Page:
This weekend after a particularly harrowing morning that included, amongst other disasters, my two-year-old "playfully" biting me so that I was compelled to drop him, which then led to him rolling into a table and cutting his eye, I decided I needed a self-imposed time-out.
"I'm going to get a coffee." I told my husband.
I didn’t have to say anything else. The coffee shop is nothing if not a sacred space where I go to check emails and stare blankly at white walls while sipping copious amounts of caffeine and trying to forget the horrors of my current day to day. My husband knows I only go when I desperately need to (at least once a day).
On the walk there, I dialed up my mother, returning a call that I had been putting off all morning. As the phone rang, I promised myself I would not report how chaotic things had been, but instead, channel an inner calm that is, at most times, all too foreign to me, and try to manifest that calmness into reality. Everything is great I would tell her. We're just enjoying a quiet weekend at home.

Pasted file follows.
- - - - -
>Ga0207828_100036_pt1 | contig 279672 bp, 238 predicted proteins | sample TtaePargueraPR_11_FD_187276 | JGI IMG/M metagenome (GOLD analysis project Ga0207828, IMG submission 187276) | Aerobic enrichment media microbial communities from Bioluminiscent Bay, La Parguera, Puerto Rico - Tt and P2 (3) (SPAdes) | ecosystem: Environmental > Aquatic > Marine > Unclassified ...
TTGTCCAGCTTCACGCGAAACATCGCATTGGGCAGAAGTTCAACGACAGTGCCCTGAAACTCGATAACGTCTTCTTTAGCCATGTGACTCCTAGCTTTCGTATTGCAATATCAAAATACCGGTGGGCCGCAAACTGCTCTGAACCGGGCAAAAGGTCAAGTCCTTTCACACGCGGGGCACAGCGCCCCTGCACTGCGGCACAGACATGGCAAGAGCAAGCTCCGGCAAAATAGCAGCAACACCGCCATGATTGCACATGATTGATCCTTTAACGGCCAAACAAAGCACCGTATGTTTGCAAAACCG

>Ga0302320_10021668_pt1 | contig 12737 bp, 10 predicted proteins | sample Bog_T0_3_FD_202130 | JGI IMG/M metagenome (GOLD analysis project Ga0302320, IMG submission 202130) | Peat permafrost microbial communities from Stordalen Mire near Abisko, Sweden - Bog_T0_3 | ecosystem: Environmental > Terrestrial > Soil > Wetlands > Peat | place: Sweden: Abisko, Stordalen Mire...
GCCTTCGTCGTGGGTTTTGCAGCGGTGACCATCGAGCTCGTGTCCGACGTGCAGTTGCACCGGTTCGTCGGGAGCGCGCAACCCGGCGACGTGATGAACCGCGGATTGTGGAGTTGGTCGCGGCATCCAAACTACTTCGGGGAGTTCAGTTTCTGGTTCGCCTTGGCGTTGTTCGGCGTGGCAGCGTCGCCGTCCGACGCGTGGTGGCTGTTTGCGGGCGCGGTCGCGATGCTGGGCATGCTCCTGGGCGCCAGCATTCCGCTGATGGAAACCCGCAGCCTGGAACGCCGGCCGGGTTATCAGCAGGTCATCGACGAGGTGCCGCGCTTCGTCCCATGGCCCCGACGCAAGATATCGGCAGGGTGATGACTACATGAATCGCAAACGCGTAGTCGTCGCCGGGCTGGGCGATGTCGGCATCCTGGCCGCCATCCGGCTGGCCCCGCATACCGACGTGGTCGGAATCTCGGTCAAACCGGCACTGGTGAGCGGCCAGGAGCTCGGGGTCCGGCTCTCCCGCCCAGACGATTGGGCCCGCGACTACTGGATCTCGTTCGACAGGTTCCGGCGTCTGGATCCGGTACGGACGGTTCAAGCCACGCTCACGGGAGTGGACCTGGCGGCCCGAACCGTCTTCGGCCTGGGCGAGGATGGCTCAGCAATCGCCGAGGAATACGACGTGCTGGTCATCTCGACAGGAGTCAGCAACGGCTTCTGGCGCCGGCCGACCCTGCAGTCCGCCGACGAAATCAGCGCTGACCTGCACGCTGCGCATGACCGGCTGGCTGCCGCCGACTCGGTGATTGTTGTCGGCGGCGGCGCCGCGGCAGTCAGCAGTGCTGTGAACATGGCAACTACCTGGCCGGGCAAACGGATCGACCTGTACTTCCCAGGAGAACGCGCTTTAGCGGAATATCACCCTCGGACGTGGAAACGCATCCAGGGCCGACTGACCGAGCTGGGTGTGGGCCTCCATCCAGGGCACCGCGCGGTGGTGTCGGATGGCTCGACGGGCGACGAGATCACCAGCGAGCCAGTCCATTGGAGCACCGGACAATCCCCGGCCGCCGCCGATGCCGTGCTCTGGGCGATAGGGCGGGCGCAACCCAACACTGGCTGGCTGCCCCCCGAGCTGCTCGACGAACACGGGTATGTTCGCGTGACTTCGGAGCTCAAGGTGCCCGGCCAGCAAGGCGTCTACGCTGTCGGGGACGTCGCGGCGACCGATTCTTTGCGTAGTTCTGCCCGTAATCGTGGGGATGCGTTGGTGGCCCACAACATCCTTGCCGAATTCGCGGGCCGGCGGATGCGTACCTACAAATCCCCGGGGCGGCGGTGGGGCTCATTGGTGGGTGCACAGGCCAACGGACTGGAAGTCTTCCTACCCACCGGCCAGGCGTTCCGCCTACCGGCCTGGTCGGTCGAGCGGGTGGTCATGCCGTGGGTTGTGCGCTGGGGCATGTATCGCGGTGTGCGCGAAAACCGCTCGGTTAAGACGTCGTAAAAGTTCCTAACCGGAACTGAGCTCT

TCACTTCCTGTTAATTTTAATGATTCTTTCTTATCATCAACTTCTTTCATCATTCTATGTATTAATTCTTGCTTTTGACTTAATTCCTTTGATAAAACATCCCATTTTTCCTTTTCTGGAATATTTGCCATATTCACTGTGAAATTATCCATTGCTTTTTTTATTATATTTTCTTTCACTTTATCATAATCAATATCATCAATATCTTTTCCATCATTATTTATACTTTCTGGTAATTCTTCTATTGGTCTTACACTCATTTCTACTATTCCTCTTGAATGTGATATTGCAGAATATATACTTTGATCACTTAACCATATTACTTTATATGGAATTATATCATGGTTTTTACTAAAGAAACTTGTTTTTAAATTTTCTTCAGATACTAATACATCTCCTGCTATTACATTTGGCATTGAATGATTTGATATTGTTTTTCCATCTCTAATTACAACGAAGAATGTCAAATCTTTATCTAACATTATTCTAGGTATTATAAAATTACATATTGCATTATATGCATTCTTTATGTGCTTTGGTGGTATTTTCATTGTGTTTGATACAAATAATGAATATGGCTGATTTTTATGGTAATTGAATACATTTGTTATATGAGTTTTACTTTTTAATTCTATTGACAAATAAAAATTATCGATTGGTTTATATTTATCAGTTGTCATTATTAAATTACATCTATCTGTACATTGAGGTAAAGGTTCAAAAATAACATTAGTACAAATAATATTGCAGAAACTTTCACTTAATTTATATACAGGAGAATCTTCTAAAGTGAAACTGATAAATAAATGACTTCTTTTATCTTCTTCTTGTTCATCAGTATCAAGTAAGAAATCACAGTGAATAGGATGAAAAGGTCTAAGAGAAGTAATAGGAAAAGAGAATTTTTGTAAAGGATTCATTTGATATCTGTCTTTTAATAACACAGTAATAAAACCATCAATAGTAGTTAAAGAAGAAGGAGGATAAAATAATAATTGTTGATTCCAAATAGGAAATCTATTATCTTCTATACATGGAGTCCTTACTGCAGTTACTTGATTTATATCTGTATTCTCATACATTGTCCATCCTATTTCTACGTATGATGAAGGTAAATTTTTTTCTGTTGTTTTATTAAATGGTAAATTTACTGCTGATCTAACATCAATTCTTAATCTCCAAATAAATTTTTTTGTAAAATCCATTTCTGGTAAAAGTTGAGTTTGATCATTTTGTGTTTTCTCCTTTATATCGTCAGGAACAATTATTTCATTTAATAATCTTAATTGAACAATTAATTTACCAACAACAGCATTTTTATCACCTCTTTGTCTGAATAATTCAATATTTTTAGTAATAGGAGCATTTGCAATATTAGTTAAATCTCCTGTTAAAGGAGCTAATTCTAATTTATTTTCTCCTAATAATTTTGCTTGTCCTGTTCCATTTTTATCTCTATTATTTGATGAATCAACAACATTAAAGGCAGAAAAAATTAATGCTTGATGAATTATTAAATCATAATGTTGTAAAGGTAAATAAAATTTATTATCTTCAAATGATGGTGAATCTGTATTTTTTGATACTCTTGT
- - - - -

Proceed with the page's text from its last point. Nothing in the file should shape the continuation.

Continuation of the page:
“Wesley split his eye open.”
The words were out of my mouth before she’d finished saying hello.
I heard her sigh on the other end of the line. “Again?” she asked.
I nodded, knowing she couldn’t see me, and gnawed on one of my fingernails.
“How’s Bea?” she asked.
My eight-month-old daughter is getting over pneumonia and requires breathing treatments 3x a day.
“Just fine,” I said. “Recovering, I think.”
I didn’t mention the explosive diarrhea that is an unfortunate side effect of the antibiotics she is taking or the hours of crying that I assume is a result of the double ear infection. Just fine. Everything is fine. Quiet weekend.
“Where are you?” she asked. “On your way to the coffee shop?”
And just like that, I was called out—right in the middle of my escape attempt.
“I just needed a quick break,” I said.
“You better get home,” she continued, “or something terrible is going to happen.”
Let me stop for a minute and fill you in on the fact that my mother is a notorious alarmist, and because she is the one that raised me, I tend to be a bit of the same. A couple of weeks ago a news story came out about a nanny in New York who had some sort of mental collapse and killed the children she was taking care of. It was one of those horrific nightmare stories that make you physically ill and then stays with you long after the media has moved on. I’d read something about it on facebook and promptly turned my computer off. I have enough anxiety as it is. My mother, however, called to tell me all about it as soon as she had heard.
“DO NOT leave the house while your sitter is there,” she said. “You can’t trust anyone else to watch your children!”
When I told her I didn’t want to hear the gory details, she cut me off with a lengthy description of the neighbor’s report that the mother’s screams could be heard throughout the building.
“Your children are only safe when your eyes are on them.”